Trends in the Well-Being of America's Children and Youth, 1997. EA 3.1.a Family-child engagement in literacy activities

04/01/1997

Numerous studies have documented the importance of parental involvement in literacy activities with their children. One of the National Education Goals stresses the importance of familychild engagement in literacy activities, especially among children who are "at risk" of school failure, in order for all U.S. children to be able to start school ready to learn.

Table EA 3.1.A presents three types of literacy activities that parents may engage in with their children. In 1996, a majority of 3- to 5-year-old children (57 percent) were read to by a parent or other family member every day, showing a slight increase from 1993 (53 percent). More than a third of children (37 percent) visited a library at least once in the past month. About 55 percent of children were regularly told stories (3 or more times a week), a substantial increase from 1991 (39 percent).

Differences by Race and Ethnicity.31 There are substantial differences in all literacy activities by race and ethnicity. For example, in 1996, white children were more likely to be read to every day (64 percent) than black children (44 percent) or Hispanic children (39 percent). These differences have been fairly stable over time. There were also differences in library visits by race and ethnicity. Black and Hispanic children were also less likely to be told a story frequently (47 percent) than were white children (59 percent) (see Table EA 3.1.A).

Differences by Family Type. Children in two-parent families were more likely to participate in all three types of literacy activities than children who lived with one or no parent.

Differences by Socioeconomic Status. Children in families living above the poverty threshold are much more likely to be engaged in literacy activities on a regular basis than children who live in poverty. For example, in 1996, 61 percent of children in nonpoor families (above the poverty threshold) were read to every day by a parent or other family member, compared to 46 percent of children in poor families (at or below the poverty level) (see Figure EA 3.1.A). There are also substantial differences in literacy activities by mothers education level. For example, about one-fifth (19 percent) of children whose mothers did not have a high school diploma visited a library once or more in the past month, compared to more than half (56 percent) of children whose mothers were college graduates (see Table EA 3.1.A).

Differences by Mothers Employment Status. Children whose mothers were employed 35 hours or more per week were slightly less likely to engage in any of the three literacy activities than children whose mothers were either working part-time or not working.
 

Figure EA 3.1.A  
Percentage of 3- to 5-Year-Olds Who Have Participated in Literacy Activities with a Family Member, by Poverty Status: 1996  

EA3_1A.GIF

Source: U.S. Department of Education, National Center for Education Statistics, 1996 National Household Education Survey.
 
 

Table EA 3.1.A 
Percentage of 3- to 5-Year-Oldsa Who Have Participated in Literacy Activities with a Family Member, by Child and Family Characteristics: 1991, 1993, 1995, and 1996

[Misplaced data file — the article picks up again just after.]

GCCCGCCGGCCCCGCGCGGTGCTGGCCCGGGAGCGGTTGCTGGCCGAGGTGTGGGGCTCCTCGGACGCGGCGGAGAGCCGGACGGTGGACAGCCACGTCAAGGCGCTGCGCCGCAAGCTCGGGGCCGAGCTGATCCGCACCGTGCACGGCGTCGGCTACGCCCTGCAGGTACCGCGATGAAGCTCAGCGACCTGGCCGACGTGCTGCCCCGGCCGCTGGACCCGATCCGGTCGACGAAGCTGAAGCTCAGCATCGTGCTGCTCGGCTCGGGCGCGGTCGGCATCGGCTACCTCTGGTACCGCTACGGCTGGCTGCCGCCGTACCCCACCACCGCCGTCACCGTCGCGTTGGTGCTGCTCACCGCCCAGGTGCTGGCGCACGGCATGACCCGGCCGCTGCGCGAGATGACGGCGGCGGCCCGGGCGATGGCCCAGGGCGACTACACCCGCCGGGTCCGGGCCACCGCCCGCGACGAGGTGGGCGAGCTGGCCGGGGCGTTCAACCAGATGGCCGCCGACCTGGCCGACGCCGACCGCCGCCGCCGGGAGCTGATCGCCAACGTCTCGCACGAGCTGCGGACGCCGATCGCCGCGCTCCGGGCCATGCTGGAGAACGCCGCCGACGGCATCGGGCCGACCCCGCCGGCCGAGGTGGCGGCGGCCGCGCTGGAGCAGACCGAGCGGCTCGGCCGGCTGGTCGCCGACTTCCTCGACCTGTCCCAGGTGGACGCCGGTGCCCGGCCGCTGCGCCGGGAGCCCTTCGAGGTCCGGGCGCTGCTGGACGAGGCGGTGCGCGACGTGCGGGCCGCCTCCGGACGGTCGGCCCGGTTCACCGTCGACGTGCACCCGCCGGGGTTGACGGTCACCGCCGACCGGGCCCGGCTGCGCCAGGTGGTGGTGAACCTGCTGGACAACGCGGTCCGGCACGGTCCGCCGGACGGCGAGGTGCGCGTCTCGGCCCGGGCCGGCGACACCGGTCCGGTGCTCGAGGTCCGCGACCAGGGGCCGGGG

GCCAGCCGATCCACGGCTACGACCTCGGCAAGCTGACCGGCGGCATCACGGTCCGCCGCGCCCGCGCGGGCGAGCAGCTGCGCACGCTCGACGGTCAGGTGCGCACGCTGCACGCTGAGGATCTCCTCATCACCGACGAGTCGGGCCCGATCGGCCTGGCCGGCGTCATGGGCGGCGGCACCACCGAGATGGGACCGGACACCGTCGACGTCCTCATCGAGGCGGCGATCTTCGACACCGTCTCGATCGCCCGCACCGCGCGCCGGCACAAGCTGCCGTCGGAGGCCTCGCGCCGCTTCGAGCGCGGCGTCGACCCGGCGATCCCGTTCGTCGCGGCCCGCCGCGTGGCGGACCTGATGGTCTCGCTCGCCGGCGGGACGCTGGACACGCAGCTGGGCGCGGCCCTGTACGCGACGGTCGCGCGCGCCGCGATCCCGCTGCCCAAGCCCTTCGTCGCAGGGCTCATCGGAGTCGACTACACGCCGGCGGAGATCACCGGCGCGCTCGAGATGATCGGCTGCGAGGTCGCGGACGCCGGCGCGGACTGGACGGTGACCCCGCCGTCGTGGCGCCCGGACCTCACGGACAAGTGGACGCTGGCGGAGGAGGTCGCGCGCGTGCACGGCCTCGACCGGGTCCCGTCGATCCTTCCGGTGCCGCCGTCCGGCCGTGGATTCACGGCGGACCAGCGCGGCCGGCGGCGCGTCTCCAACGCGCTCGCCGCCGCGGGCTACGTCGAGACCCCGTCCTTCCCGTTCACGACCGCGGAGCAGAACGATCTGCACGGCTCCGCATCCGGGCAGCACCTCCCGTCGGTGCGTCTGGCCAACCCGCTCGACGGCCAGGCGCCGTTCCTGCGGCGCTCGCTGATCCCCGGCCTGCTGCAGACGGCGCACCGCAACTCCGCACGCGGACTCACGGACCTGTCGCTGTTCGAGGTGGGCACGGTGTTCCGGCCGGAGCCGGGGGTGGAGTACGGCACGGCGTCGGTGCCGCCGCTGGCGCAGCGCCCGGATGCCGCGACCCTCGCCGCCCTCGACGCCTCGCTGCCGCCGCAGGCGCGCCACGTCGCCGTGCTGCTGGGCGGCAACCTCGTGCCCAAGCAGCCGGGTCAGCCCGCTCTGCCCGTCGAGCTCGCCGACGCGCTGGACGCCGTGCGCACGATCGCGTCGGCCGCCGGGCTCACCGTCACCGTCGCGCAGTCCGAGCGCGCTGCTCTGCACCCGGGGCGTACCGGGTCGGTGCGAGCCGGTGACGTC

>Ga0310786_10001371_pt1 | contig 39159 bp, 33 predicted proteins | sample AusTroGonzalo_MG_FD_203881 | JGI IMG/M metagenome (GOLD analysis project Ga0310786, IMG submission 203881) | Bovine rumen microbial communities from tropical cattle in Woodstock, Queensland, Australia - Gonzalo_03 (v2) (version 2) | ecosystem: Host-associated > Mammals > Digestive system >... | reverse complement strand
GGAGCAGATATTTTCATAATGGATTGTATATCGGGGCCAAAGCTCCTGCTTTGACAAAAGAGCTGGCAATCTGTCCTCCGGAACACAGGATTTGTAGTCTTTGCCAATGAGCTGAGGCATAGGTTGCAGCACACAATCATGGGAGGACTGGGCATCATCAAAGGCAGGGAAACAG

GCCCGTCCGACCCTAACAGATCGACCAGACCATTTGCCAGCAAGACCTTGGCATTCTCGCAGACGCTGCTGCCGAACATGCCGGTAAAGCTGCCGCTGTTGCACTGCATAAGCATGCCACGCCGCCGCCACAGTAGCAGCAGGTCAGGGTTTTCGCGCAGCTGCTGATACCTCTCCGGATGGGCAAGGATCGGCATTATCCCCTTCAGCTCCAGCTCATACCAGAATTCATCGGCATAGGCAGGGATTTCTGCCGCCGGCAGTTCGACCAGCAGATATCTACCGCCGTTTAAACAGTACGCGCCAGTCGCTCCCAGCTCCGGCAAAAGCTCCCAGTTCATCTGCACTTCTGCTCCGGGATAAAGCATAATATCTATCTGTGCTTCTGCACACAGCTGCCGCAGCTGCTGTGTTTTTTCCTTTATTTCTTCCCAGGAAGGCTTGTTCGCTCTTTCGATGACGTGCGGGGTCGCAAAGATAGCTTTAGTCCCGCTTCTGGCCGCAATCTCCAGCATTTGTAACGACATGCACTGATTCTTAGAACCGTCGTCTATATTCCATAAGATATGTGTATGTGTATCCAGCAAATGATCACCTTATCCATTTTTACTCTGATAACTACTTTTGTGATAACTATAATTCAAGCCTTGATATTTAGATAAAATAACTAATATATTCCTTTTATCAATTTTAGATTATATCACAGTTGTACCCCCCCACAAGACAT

Read to Every Day 
Told a story 
3 or more 
times a week 
Visited a library 
at least once 
in the past month 
 
 
 
 
     
1991 
1993 
1995 
1996 
1991 
1993 
1995 
1996 
1991 
1993 
1995 
1996 
     
 
 
 
 
 
 
 
 
 
 
 
 
Total 
 
53 
58 
57 
39 
43 
50 
55 
35 
38 
39 
37 
 
Gender
 
 
Male
 
51 
57 
56 
37 
43 
49 
55 
34 
38 
37 
37 
 
 
Female
 
54 
59 
57 
41 
43 
51 
56 
36 
38 
41 
36 
 
Race/Ethnicity
 
 
White, non-Hispanic
 
59 
65 
64 
40 
44 
53 
59 
39 
42 
43 
41 
 
 
Black, non-Hispanic
 
39 
43 
44 
34 
39 
42 
47 
25 
29 
32 
31 
 
 
Hispanic
 
37 
38 
39 
38 
38 
42 
47 
23 
26 
27 
27 
 
Poverty Statusb
 
 
Non-poor
 
56 
62 
61 
39 
44 
53 
58 
38 
42 
43 
41 
 
 
Poor
 
44 
48 
46 
38 
40 
44 
49 
26 
29 
30 
28 
 
Family Type
 
 
Two parents
 
55 
61 
61 
39 
44 
52 
59 
38 
41 
43 
40 
 
 
One or no parent
 
46 
49 
46 
37 
41 
46 
47 
23 
30 
30 
29 
 
Mothers Educationc
 
 
Less than high school
 
37 
40 
37 
34 
37 
39 
47 
16 
22 
20 
19 
 
 
High school/GED
 
48 
48 
49 
38 
41 
48 
54 
29 
31 
33 
31 
 
 
Vocational/ 
technical or 
some college
 
 
 
 
57 
64 
62 
41 
45 
53 
55 
40 
44 
42 
41 
 
 
College graduate
 
71 
76 
77 
42 
49 
55 
64 
55 
56 
57 
56 
 
Mothers Employment Statusc
 
 
35 hours or more per week
 
52 
55 
54 
37 
43 
49 
53 
30 
34 
35 
32 
 
 
Less than 35 hours per week
 
56 
63 
59 
40 
45 
53 
56 
41 
47 
46 
39 
 
 
Not in labor force
 
55 
60 
59 
42 
43 
50 
56 
38 
37 
42 
40 
 
Notes: aEstimates are based on children who have yet to enter kindergarten.  
bChildren were classified as non-poor (living above the poverty threshold) or poor (living below the poverty threshold), based on family size and income. See Wright, D., Hausken, E.G., and West, J. (1994). Family-Child Engagement in Literacy Activities: Changes in Participation Between 1991 and 1993. Washington, D.C.: U.S. Department of Education, National Center for Education Statistics.  
cChildren without mothers in the home are not included in estimates dealing with mothers education or mothers employment status. A mother is defined as a biological mother, adoptive mother, stepmother, foster mother, or female guardian (e.g., grandmother) who resides in the home with the child.  

Source: U.S. Department of Education, National Center for Education Statistics, 1991, 1993, 1995, and 1996  National Household Education Survey.

 

31 Estimates for whites and blacks exclude Hispanics of those races.
 

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